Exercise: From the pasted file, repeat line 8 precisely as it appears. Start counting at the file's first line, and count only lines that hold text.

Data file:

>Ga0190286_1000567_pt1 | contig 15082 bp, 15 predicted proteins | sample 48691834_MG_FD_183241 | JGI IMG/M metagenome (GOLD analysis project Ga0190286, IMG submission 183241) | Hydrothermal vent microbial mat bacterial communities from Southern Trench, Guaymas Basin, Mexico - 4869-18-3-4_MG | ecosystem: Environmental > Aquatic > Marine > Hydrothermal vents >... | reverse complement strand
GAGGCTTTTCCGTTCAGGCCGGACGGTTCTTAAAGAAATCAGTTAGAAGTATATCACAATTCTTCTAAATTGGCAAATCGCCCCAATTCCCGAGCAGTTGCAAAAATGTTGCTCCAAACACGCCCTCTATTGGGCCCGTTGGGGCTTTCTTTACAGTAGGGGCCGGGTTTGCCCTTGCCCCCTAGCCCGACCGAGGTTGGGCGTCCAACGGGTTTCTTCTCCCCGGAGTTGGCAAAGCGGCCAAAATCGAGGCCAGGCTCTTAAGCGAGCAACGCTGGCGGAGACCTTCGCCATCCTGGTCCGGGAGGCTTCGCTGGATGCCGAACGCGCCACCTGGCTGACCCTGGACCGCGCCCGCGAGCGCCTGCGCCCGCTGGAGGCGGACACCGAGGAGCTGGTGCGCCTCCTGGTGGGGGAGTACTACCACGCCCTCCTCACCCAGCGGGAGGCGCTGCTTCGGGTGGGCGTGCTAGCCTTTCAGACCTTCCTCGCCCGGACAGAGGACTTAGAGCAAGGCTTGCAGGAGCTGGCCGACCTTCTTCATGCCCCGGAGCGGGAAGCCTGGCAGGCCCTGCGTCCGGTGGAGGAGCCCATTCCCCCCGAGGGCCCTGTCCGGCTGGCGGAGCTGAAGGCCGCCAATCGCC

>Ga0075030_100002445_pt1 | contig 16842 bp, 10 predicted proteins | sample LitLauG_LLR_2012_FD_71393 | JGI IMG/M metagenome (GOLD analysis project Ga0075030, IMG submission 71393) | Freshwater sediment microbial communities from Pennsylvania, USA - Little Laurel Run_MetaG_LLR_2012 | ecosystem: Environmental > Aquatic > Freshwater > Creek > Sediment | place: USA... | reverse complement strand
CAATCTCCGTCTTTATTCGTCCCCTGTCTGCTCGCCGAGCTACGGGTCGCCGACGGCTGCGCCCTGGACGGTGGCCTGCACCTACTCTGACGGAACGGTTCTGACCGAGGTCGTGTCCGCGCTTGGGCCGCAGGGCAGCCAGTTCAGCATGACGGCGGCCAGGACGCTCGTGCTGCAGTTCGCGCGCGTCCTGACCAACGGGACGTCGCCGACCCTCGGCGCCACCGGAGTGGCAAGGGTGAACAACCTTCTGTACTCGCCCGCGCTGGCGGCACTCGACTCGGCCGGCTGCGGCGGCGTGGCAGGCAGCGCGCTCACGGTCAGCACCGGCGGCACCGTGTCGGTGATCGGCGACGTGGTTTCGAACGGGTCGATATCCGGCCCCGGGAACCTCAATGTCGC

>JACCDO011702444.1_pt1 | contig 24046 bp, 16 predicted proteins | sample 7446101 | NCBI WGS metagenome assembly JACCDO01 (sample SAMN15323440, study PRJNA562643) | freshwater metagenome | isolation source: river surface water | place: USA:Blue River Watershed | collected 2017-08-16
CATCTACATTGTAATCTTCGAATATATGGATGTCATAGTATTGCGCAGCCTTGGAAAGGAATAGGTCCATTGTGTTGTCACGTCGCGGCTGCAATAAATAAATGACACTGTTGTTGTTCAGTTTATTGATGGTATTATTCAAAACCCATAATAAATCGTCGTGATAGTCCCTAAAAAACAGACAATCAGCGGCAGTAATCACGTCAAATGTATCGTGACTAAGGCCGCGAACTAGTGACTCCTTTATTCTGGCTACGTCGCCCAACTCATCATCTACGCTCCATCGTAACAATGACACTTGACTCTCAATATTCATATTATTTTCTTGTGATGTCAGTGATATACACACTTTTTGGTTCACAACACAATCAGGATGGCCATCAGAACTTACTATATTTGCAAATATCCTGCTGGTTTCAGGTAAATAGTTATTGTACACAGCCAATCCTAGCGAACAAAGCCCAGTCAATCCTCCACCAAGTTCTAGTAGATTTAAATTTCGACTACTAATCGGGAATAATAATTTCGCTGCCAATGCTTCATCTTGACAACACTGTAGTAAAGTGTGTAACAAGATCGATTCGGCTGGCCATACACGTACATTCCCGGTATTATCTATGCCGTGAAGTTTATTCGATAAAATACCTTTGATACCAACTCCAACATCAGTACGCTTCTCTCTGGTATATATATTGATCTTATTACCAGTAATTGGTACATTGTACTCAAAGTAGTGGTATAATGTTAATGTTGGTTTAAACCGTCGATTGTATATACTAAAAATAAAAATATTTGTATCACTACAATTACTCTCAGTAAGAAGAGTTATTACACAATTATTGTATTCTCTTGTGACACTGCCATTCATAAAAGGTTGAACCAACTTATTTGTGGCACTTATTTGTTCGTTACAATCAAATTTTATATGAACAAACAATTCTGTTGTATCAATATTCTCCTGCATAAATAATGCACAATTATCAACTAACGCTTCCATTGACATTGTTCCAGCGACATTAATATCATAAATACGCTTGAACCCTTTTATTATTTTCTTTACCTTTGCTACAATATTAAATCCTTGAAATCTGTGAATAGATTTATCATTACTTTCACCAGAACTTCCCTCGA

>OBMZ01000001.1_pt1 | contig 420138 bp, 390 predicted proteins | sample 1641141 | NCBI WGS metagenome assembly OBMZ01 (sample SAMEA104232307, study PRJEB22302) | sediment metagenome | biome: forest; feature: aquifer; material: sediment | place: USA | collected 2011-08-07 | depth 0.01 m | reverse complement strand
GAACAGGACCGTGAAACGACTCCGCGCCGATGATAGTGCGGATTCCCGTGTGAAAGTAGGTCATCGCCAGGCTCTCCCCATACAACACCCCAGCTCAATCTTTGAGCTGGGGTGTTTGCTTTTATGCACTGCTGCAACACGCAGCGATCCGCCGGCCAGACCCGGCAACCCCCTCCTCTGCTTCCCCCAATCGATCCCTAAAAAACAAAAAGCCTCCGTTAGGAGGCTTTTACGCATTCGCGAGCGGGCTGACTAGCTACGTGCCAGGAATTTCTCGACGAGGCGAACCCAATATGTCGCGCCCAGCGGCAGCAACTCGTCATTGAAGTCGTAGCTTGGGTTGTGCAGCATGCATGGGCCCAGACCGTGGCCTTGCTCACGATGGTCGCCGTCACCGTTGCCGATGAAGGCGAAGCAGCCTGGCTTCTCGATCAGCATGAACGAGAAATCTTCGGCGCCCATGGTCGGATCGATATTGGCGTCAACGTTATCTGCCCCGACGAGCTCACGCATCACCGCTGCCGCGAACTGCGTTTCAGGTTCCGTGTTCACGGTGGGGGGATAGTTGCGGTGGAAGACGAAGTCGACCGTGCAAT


GAACAGGACCGTGAAACGACTCCGCGCCGATGATAGTGCGGATTCCCGTGTGAAAGTAGGTCATCGCCAGGCTCTCCCCATACAACACCCCAGCTCAATCTTTGAGCTGGGGTGTTTGCTTTTATGCACTGCTGCAACACGCAGCGATCCGCCGGCCAGACCCGGCAACCCCCTCCTCTGCTTCCCCCAATCGATCCCTAAAAAACAAAAAGCCTCCGTTAGGAGGCTTTTACGCATTCGCGAGCGGGCTGACTAGCTACGTGCCAGGAATTTCTCGACGAGGCGAACCCAATATGTCGCGCCCAGCGGCAGCAACTCGTCATTGAAGTCGTAGCTTGGGTTGTGCAGCATGCATGGGCCCAGACCGTGGCCTTGCTCACGATGGTCGCCGTCACCGTTGCCGATGAAGGCGAAGCAGCCTGGCTTCTCGATCAGCATGAACGAGAAATCTTCGGCGCCCATGGTCGGATCGATATTGGCGTCAACGTTATCTGCCCCGACGAGCTCACGCATCACCGCTGCCGCGAACTGCGTTTCAGGTTCCGTGTTCACGGTGGGGGGATAGTTGCGGTGGAAGACGAAGTCGACCGTGCAAT